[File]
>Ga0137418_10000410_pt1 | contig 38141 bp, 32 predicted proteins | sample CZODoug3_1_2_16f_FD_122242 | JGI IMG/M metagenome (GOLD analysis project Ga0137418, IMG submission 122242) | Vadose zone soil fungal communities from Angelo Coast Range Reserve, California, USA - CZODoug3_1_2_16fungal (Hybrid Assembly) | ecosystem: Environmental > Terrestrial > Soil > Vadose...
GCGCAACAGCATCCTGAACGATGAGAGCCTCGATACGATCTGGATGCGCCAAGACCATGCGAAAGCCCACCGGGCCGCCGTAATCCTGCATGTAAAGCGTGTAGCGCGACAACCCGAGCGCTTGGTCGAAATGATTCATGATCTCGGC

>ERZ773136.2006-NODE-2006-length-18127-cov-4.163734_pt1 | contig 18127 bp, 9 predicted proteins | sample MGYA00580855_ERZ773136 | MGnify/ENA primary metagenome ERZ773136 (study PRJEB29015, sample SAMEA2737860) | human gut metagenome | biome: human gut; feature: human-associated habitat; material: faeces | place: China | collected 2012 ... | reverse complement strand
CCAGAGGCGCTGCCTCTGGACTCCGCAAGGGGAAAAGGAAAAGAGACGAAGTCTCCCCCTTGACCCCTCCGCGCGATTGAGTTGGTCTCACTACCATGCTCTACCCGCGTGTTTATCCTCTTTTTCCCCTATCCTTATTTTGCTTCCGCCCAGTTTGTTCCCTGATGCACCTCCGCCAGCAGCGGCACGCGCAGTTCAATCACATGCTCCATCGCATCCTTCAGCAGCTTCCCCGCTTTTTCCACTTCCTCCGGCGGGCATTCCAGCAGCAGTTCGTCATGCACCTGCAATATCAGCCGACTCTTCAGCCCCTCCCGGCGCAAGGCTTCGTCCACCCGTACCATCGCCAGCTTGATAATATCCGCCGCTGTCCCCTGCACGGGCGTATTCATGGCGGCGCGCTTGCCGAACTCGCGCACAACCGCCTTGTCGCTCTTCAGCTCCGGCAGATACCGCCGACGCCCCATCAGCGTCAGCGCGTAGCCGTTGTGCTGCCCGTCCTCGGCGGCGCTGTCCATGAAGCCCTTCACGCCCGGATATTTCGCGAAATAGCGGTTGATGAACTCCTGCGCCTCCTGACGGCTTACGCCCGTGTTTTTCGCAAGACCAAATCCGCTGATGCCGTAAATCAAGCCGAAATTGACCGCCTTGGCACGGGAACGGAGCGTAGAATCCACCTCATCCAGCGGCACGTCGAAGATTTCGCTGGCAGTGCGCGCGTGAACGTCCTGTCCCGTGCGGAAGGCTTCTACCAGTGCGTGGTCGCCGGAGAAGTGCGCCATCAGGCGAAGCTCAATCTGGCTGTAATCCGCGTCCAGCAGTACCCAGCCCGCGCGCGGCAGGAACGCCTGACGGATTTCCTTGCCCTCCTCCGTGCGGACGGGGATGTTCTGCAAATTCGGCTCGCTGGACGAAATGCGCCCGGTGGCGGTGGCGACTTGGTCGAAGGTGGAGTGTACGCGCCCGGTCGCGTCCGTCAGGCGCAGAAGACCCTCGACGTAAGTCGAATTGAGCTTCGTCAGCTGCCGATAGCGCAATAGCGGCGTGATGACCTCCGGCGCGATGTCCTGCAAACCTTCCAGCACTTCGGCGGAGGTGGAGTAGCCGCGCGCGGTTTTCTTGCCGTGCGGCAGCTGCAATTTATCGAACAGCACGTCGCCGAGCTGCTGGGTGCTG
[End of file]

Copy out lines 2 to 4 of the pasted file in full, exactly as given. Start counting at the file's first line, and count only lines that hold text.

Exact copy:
GCGCAACAGCATCCTGAACGATGAGAGCCTCGATACGATCTGGATGCGCCAAGACCATGCGAAAGCCCACCGGGCCGCCGTAATCCTGCATGTAAAGCGTGTAGCGCGACAACCCGAGCGCTTGGTCGAAATGATTCATGATCTCGGC

>ERZ773136.2006-NODE-2006-length-18127-cov-4.163734_pt1 | contig 18127 bp, 9 predicted proteins | sample MGYA00580855_ERZ773136 | MGnify/ENA primary metagenome ERZ773136 (study PRJEB29015, sample SAMEA2737860) | human gut metagenome | biome: human gut; feature: human-associated habitat; material: faeces | place: China | collected 2012 ... | reverse complement strand
CCAGAGGCGCTGCCTCTGGACTCCGCAAGGGGAAAAGGAAAAGAGACGAAGTCTCCCCCTTGACCCCTCCGCGCGATTGAGTTGGTCTCACTACCATGCTCTACCCGCGTGTTTATCCTCTTTTTCCCCTATCCTTATTTTGCTTCCGCCCAGTTTGTTCCCTGATGCACCTCCGCCAGCAGCGGCACGCGCAGTTCAATCACATGCTCCATCGCATCCTTCAGCAGCTTCCCCGCTTTTTCCACTTCCTCCGGCGGGCATTCCAGCAGCAGTTCGTCATGCACCTGCAATATCAGCCGACTCTTCAGCCCCTCCCGGCGCAAGGCTTCGTCCACCCGTACCATCGCCAGCTTGATAATATCCGCCGCTGTCCCCTGCACGGGCGTATTCATGGCGGCGCGCTTGCCGAACTCGCGCACAACCGCCTTGTCGCTCTTCAGCTCCGGCAGATACCGCCGACGCCCCATCAGCGTCAGCGCGTAGCCGTTGTGCTGCCCGTCCTCGGCGGCGCTGTCCATGAAGCCCTTCACGCCCGGATATTTCGCGAAATAGCGGTTGATGAACTCCTGCGCCTCCTGACGGCTTACGCCCGTGTTTTTCGCAAGACCAAATCCGCTGATGCCGTAAATCAAGCCGAAATTGACCGCCTTGGCACGGGAACGGAGCGTAGAATCCACCTCATCCAGCGGCACGTCGAAGATTTCGCTGGCAGTGCGCGCGTGAACGTCCTGTCCCGTGCGGAAGGCTTCTACCAGTGCGTGGTCGCCGGAGAAGTGCGCCATCAGGCGAAGCTCAATCTGGCTGTAATCCGCGTCCAGCAGTACCCAGCCCGCGCGCGGCAGGAACGCCTGACGGATTTCCTTGCCCTCCTCCGTGCGGACGGGGATGTTCTGCAAATTCGGCTCGCTGGACGAAATGCGCCCGGTGGCGGTGGCGACTTGGTCGAAGGTGGAGTGTACGCGCCCGGTCGCGTCCGTCAGGCGCAGAAGACCCTCGACGTAAGTCGAATTGAGCTTCGTCAGCTGCCGATAGCGCAATAGCGGCGTGATGACCTCCGGCGCGATGTCCTGCAAACCTTCCAGCACTTCGGCGGAGGTGGAGTAGCCGCGCGCGGTTTTCTTGCCGTGCGGCAGCTGCAATTTATCGAACAGCACGTCGCCGAGCTGCTGGGTGCTG